Against the Grain

steak2

By Matthew Yglesias

Over on some boring blog about politics, I’m talking about Joe Nocera’s notion that we should eschew bank nationalization as a solution to the financial crisis because nationalization “cuts against the American grain.” But beyond the policy rationale, this raises the point that you’re often supposed to cut against the grain.

Consider the case of flank steak. It’s a relatively cheap steak. And if prepared correctly, it can be quite delicious in your taco or fajita or as the “steak” in you “steak salad” etc. And “prepared correctly” in this case means (a) marinated, (b) grilled, (c) cut against the grain. If you cut with the grain it’ll be chewy and gross. But against the grain, it’s tender and delicious.

9 responses to “Against the Grain

  1. Pingback: Matthew Yglesias » The Grain

  2. Pingback: natesullivan.com › tom davis, quote machine

  3. not sure where you guys copped that picture (I assume you’re not cooking it up and taking pictures yourselves), but if you slice it as pictured, it’s still going to be tough.

    Besides being sliced against the grain, flank also needs to be sliced thinly. The 3/4-inch thick planks in your photo do not look appetizing.

    here’s a link to a better photo that i found via google images search.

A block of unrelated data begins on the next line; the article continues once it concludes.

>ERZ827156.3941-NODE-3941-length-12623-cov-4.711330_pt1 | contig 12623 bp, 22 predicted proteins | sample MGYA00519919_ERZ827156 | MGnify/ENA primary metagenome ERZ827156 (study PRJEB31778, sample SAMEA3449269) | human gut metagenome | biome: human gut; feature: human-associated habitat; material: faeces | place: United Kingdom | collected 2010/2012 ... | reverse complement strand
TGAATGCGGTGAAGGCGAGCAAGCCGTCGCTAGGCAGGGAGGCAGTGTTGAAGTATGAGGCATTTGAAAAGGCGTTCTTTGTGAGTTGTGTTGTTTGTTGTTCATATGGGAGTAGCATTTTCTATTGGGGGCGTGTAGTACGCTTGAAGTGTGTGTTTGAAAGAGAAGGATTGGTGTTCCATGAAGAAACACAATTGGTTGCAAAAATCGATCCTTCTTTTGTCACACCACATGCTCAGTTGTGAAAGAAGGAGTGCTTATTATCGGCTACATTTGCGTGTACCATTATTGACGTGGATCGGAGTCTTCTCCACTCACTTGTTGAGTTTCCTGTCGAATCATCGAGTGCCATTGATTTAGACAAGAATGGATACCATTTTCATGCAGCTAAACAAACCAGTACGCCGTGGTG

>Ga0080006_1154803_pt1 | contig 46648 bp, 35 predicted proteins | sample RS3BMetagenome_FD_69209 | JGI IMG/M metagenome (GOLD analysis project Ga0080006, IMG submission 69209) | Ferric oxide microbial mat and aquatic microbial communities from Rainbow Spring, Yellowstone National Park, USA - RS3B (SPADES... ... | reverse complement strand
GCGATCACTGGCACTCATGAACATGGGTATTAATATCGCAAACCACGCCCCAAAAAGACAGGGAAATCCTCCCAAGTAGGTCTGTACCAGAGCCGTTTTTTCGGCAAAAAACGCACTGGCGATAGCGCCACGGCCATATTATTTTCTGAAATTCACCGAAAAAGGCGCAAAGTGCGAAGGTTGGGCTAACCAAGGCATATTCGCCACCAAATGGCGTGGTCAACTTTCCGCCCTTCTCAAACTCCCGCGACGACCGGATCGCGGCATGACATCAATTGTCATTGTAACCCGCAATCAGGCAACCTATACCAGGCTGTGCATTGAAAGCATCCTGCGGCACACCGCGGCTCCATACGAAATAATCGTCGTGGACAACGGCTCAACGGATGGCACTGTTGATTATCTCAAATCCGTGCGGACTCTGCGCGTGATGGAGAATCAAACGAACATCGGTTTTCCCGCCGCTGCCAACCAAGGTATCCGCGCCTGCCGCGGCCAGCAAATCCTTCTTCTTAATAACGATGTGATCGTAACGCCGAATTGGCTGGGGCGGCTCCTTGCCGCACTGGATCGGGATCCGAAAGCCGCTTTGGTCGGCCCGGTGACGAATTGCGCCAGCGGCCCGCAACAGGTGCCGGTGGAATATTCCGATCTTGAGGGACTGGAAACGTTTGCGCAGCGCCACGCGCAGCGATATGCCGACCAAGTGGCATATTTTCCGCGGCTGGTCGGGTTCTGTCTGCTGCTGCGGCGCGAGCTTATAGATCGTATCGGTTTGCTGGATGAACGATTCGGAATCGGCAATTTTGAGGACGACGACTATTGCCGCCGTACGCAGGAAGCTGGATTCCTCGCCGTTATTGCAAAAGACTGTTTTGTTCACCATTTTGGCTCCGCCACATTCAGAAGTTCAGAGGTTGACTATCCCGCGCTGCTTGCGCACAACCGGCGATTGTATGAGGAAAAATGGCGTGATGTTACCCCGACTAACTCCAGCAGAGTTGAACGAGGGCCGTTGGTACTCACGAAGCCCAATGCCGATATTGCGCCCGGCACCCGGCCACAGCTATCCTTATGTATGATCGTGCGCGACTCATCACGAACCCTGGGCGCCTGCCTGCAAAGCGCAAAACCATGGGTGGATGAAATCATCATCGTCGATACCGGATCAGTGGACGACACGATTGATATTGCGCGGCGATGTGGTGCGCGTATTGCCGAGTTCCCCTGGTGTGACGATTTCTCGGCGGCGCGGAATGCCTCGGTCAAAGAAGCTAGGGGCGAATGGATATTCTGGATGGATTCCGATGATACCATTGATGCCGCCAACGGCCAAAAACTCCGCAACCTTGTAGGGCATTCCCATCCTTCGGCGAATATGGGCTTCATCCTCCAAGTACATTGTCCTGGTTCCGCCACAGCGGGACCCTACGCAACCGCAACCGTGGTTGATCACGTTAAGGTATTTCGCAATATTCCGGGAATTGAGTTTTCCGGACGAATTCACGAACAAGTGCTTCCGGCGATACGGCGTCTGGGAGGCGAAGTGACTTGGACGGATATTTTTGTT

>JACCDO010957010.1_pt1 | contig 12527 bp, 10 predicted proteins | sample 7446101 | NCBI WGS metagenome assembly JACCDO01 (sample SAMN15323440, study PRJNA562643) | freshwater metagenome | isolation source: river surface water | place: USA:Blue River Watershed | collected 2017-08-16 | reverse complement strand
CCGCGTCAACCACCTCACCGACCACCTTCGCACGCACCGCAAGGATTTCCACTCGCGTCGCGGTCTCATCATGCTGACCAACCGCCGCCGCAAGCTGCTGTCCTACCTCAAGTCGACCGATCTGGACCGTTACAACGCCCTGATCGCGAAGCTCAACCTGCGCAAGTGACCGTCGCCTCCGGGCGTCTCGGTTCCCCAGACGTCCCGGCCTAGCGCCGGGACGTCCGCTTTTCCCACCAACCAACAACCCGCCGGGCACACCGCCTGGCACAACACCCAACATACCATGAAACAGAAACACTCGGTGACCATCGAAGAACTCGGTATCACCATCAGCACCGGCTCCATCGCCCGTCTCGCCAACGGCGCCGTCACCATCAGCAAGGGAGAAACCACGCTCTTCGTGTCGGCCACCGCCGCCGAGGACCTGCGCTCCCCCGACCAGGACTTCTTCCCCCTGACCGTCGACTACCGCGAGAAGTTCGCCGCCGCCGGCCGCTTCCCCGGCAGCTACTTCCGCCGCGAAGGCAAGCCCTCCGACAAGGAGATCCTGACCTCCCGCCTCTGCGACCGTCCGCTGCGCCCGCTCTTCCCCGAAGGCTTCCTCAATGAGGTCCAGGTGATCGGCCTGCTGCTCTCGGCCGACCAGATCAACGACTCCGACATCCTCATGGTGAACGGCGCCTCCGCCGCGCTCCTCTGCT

“http://agoodappetite.blogspot.com/2008/05/horseradish-flank-steak-with-balsamic.html”

  4. Not only should it be thinly sliced but it should be cut on the bias.
    http://www.kitchenhintsandtips.com/kitchen_termsbias_slice.shtml
    Or at a 45 degree angle.

  5. As E L has articulated you gotta that flank thin. Also it would appear from your picture that your meat is also quite overcooked.

  6. Yeah, I just grabbed that picture from somewhere — it’s not a very good choice. Overcooked and too thick.

  7. Matt, I’m glad to see you are man enough to admit a misteak…..

  8. Hmmm…
    I would have thought that the proper solution for the Banks would have been rather to have just stuck a fork in them and called them done!

  9. Is there, somewhere in the world, an argument so weak that Mr. Yglesias will not deploy it in the service of whatever is his current aim?

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